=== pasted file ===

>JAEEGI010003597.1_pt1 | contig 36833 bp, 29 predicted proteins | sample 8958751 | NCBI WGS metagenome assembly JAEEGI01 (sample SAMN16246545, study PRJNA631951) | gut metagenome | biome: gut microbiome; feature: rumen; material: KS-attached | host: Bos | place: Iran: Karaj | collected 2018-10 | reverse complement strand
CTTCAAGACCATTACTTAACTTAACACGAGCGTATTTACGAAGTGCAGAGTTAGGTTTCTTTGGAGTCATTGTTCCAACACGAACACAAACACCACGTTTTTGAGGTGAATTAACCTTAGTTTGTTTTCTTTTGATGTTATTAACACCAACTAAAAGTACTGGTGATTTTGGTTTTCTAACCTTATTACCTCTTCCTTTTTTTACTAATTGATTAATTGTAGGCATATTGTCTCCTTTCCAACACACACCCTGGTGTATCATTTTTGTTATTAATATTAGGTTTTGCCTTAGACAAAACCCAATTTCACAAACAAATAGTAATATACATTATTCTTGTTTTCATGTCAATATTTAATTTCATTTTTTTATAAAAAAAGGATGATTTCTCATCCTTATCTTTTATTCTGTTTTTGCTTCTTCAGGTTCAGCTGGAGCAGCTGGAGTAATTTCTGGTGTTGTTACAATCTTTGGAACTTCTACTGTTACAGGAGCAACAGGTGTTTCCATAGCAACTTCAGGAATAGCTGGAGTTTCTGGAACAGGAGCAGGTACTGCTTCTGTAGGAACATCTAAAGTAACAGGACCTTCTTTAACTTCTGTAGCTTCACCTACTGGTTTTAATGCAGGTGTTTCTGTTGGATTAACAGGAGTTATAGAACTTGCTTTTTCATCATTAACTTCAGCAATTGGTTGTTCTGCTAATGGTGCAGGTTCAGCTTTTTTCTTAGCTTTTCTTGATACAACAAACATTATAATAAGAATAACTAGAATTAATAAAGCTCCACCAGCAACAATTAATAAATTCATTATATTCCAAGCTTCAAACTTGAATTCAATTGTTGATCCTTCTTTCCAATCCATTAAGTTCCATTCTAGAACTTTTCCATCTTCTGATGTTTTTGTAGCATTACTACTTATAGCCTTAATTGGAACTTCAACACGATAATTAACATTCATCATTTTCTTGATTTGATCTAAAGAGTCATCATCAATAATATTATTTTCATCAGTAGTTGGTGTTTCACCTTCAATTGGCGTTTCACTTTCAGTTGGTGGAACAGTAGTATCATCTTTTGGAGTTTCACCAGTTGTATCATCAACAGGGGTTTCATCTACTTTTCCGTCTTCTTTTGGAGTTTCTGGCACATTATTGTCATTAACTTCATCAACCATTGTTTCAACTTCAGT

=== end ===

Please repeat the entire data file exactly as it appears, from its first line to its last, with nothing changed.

>JAEEGI010003597.1_pt1 | contig 36833 bp, 29 predicted proteins | sample 8958751 | NCBI WGS metagenome assembly JAEEGI01 (sample SAMN16246545, study PRJNA631951) | gut metagenome | biome: gut microbiome; feature: rumen; material: KS-attached | host: Bos | place: Iran: Karaj | collected 2018-10 | reverse complement strand
CTTCAAGACCATTACTTAACTTAACACGAGCGTATTTACGAAGTGCAGAGTTAGGTTTCTTTGGAGTCATTGTTCCAACACGAACACAAACACCACGTTTTTGAGGTGAATTAACCTTAGTTTGTTTTCTTTTGATGTTATTAACACCAACTAAAAGTACTGGTGATTTTGGTTTTCTAACCTTATTACCTCTTCCTTTTTTTACTAATTGATTAATTGTAGGCATATTGTCTCCTTTCCAACACACACCCTGGTGTATCATTTTTGTTATTAATATTAGGTTTTGCCTTAGACAAAACCCAATTTCACAAACAAATAGTAATATACATTATTCTTGTTTTCATGTCAATATTTAATTTCATTTTTTTATAAAAAAAGGATGATTTCTCATCCTTATCTTTTATTCTGTTTTTGCTTCTTCAGGTTCAGCTGGAGCAGCTGGAGTAATTTCTGGTGTTGTTACAATCTTTGGAACTTCTACTGTTACAGGAGCAACAGGTGTTTCCATAGCAACTTCAGGAATAGCTGGAGTTTCTGGAACAGGAGCAGGTACTGCTTCTGTAGGAACATCTAAAGTAACAGGACCTTCTTTAACTTCTGTAGCTTCACCTACTGGTTTTAATGCAGGTGTTTCTGTTGGATTAACAGGAGTTATAGAACTTGCTTTTTCATCATTAACTTCAGCAATTGGTTGTTCTGCTAATGGTGCAGGTTCAGCTTTTTTCTTAGCTTTTCTTGATACAACAAACATTATAATAAGAATAACTAGAATTAATAAAGCTCCACCAGCAACAATTAATAAATTCATTATATTCCAAGCTTCAAACTTGAATTCAATTGTTGATCCTTCTTTCCAATCCATTAAGTTCCATTCTAGAACTTTTCCATCTTCTGATGTTTTTGTAGCATTACTACTTATAGCCTTAATTGGAACTTCAACACGATAATTAACATTCATCATTTTCTTGATTTGATCTAAAGAGTCATCATCAATAATATTATTTTCATCAGTAGTTGGTGTTTCACCTTCAATTGGCGTTTCACTTTCAGTTGGTGGAACAGTAGTATCATCTTTTGGAGTTTCACCAGTTGTATCATCAACAGGGGTTTCATCTACTTTTCCGTCTTCTTTTGGAGTTTCTGGCACATTATTGTCATTAACTTCATCAACCATTGTTTCAACTTCAGT